Places in Peril 2014: Durham’s Historic Public Cemeteries


maplewood cemetery

Maplewood Cemetery Image from Open Durham

Durham’s Historic Public Cemeteries

Why they’re important:

For more than 140 years, many of Durham’s citizens have laid family members to rest in one of the City’s two public cemeteries. Maplewood, the older and larger of the two, dates from the 1870s. Beechwood, a historically African American burial ground opened in the 1920s.

Maplewood Cemetery covered five acres at the corner of Kent Street and Morehead Avenue when it was established in 1872. Like many post-Civil War American cities, Durham responded to a period of death and sorrow by creating a public landscape filled with beauty and solitude. The oldest section of Maplewood, characterized by narrow gravel carriageways, large shade trees, and ornate Victorian monuments, is the final resting place of those who conceived of Durham and brought industry to the town after war: Duke, Mangum, Parrish, Wright, and Carr. Mayors, legislators, soldiers, and even the City’s namesake are buried here alongside many of our own family members.

Beechwood Cemetery was established by the City during the mid-1920s near the intersection of Fayetteville Street and Cornwallis Road. Meant to replace four overfilling and neglected African American cemeteries nearby, Beechwood was built in a minimalist, modern style.  The modest grave markers list the names of those who built Durham with their hands. Those who labored in the mills and tobacco factories and who fought in the great wars overseas lie alongside esteemed African American business leaders such as John Merrick, founding partner of North Carolina Mutual, and Dr. James Shepard, founder of North Carolina Central University.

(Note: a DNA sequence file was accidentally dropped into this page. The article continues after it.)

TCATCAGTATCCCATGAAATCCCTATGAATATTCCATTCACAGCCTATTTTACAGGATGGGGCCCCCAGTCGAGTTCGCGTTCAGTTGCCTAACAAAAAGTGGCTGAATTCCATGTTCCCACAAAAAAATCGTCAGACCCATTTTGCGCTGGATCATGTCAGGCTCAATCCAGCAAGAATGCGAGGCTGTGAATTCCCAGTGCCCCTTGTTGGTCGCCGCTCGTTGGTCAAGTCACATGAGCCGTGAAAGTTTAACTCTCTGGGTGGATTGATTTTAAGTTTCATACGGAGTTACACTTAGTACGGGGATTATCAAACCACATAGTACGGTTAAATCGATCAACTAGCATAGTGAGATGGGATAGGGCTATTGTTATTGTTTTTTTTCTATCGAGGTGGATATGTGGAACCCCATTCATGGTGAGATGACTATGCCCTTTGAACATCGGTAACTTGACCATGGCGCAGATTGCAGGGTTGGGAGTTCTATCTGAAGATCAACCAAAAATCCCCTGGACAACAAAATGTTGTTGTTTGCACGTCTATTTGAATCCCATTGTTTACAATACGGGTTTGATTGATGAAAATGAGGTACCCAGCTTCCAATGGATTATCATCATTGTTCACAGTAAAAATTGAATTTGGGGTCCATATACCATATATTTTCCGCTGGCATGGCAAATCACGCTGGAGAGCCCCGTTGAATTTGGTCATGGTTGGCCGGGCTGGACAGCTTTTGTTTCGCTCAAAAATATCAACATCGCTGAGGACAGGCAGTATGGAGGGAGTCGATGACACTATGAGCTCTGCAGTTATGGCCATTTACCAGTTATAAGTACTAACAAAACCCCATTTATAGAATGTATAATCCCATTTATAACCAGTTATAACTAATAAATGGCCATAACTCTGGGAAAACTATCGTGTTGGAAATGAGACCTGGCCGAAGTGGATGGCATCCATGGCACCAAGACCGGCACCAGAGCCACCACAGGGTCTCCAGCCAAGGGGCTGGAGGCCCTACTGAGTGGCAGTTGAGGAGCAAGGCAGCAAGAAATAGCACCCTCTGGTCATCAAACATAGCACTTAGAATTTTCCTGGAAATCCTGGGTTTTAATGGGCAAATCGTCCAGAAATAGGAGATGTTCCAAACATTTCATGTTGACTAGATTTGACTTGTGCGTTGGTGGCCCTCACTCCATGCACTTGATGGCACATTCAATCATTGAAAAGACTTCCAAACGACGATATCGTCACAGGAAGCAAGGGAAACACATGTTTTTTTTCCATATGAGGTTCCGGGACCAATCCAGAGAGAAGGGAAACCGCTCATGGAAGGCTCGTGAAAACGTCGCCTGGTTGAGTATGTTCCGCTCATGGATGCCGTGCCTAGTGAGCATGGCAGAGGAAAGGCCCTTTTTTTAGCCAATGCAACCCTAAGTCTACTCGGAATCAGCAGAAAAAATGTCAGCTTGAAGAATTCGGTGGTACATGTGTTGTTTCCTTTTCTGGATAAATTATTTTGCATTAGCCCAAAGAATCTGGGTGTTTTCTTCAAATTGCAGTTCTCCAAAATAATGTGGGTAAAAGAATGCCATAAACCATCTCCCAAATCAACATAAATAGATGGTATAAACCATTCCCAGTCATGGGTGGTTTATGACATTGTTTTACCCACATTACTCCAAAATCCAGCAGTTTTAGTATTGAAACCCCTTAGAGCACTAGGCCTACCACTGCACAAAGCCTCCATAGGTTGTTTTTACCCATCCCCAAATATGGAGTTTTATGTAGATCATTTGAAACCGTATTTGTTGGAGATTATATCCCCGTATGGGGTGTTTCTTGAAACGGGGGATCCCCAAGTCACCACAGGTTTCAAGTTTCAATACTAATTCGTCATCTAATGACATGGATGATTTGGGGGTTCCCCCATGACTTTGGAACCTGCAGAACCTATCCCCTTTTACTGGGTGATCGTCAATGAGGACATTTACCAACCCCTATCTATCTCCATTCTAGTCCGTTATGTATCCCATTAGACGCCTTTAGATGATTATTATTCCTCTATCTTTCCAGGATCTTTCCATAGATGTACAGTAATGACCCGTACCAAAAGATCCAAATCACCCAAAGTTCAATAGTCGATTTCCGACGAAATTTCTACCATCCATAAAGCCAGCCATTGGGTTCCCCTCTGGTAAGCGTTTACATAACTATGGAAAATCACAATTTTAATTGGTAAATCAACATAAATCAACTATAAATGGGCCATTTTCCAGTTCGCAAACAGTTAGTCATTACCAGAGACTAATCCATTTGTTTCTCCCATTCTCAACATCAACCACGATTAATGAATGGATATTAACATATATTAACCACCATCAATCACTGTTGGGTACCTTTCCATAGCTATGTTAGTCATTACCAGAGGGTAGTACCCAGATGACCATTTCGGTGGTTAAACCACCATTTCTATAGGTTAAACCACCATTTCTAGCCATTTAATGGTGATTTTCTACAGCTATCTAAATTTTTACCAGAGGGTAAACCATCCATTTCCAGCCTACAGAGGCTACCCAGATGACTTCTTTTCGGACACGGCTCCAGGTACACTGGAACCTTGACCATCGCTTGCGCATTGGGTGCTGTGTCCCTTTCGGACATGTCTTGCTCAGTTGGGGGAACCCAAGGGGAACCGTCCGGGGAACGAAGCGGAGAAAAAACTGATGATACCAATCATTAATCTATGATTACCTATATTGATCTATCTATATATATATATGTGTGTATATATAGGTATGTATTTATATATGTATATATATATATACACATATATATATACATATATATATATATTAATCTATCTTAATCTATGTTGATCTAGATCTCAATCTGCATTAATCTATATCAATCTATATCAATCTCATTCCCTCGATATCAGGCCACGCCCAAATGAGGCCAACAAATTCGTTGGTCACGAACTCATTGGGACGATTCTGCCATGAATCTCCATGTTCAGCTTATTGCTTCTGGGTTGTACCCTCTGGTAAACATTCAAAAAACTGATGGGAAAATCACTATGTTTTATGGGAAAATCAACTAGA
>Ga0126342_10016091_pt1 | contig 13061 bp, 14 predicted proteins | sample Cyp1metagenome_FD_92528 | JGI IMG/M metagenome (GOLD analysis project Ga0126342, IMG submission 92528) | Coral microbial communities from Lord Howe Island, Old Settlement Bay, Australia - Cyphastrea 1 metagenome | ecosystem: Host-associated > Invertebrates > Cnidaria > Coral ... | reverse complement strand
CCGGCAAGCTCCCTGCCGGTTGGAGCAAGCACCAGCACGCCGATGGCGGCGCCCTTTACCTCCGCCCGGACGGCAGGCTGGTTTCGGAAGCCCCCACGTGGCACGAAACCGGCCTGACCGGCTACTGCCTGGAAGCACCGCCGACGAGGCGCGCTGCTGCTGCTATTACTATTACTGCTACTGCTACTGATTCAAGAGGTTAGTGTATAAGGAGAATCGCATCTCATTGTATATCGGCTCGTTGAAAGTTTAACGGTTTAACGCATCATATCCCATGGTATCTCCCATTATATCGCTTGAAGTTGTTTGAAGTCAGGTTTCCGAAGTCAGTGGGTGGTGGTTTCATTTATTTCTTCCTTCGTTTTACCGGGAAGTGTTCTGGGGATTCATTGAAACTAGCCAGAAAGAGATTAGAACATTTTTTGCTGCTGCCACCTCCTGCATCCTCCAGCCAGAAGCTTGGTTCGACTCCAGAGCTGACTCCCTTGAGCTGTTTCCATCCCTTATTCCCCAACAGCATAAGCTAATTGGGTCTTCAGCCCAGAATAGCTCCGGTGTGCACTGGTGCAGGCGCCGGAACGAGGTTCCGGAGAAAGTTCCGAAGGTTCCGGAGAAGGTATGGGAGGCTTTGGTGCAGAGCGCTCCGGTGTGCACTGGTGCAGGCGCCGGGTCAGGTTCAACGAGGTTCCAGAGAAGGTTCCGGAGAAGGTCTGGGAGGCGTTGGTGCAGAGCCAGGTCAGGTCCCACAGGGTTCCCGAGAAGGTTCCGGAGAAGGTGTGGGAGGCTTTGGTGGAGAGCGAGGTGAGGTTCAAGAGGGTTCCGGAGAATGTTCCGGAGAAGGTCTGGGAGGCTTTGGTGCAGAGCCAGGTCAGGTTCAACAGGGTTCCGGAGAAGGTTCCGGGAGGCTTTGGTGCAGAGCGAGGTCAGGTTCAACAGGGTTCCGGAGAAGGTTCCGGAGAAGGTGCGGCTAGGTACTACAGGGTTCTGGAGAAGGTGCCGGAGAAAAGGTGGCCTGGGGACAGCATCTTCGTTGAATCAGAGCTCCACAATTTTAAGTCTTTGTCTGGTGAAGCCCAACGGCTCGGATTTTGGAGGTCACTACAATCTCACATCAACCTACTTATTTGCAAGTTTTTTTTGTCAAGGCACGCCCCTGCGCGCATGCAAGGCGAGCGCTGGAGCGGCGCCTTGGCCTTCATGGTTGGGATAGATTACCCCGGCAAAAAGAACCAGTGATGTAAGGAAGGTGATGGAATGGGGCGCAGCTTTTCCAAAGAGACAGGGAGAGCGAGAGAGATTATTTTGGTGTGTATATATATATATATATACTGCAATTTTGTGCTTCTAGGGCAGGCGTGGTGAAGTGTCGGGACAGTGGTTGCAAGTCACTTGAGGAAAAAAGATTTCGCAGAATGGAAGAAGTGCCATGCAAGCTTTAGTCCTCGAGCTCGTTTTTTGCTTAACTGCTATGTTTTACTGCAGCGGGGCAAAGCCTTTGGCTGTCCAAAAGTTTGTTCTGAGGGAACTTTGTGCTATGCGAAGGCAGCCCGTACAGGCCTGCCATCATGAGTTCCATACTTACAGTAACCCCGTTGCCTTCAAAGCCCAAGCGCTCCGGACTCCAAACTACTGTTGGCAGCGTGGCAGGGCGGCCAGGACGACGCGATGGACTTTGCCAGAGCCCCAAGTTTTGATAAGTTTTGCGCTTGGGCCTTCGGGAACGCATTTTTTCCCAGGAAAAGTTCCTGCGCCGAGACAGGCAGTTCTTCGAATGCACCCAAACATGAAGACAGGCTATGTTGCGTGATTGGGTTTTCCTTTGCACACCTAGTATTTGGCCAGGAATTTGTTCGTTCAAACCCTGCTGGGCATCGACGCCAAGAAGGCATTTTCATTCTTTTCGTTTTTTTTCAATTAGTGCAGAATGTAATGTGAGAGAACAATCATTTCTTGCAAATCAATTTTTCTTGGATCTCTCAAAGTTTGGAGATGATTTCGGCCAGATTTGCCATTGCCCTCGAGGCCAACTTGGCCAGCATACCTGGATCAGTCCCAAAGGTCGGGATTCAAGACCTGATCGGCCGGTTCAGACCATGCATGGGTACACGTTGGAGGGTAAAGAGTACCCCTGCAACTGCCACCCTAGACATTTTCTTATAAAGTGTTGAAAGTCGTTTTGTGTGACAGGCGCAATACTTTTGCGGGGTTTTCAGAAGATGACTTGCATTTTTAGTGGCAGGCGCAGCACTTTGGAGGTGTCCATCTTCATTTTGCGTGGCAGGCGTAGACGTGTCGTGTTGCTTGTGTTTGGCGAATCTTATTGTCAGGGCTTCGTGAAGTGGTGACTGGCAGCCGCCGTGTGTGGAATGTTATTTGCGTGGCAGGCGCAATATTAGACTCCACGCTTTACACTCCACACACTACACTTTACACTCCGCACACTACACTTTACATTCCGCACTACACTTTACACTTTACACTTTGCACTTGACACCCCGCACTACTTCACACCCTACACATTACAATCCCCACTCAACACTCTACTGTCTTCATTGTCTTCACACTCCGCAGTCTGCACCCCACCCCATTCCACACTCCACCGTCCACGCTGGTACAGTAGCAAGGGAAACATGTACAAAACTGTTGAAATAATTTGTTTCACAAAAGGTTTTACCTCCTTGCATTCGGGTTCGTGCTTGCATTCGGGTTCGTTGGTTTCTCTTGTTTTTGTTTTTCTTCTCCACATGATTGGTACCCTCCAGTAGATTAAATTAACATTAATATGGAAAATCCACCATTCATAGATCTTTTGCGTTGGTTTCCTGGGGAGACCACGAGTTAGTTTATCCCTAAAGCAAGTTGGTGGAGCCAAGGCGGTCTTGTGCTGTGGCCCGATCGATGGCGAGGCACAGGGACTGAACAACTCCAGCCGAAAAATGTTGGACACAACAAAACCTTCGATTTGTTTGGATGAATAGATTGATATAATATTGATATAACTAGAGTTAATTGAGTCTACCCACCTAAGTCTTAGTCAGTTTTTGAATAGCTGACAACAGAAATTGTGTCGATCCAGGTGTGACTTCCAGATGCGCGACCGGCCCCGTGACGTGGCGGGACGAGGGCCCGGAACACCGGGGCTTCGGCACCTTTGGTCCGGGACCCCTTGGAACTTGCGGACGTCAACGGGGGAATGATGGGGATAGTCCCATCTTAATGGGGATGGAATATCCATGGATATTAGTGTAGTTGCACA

Why they’re imperiled:

Both facilities are publicly owned and operated, and remain in active use. A small staff of 13 full-time employees assumes the almost impossible task of mowing, trimming, pruning, and raking nearly 145 acres of landscape encompassing both cemeteries. In addition, the staff repairs their own equipment; tends nearly 10,000 gravesites; and handles, on average, about one new burial each day. The annual operating budget for this work is $115,000.

Deferred maintenance has taken its toll on both cemeteries but is most evident in the oldest section of Maplewood. Here, a century old network of narrow gravel paths never intended for automobiles is rutted and cratered. Walls that support gravestites have crumbled away, and others tilt perilously into ruin. Many tombstones and monuments are also leaning or broken, and several of the larger  mausoleums have been vandalized and stripped of their stain glass windows and ornate bronze doors.

In February, the City published a study assessing both facilities and identifying priority-level repairs in the interest of public safety; estimating deferred maintenance costs at more than $4 million; and recommending basic system upgrades, building renovations, and site improvements estimated at another $2 million.

What’s needed:

Preservation Durham supports immediately and fully funding the identified critical improvements. We pledge to work with the cemetery administration and staff to raise awareness about these historic cultural resources, identify potential grants and alternative funding sources, and bring together volunteers willing to help reclaim and restore these historic properties.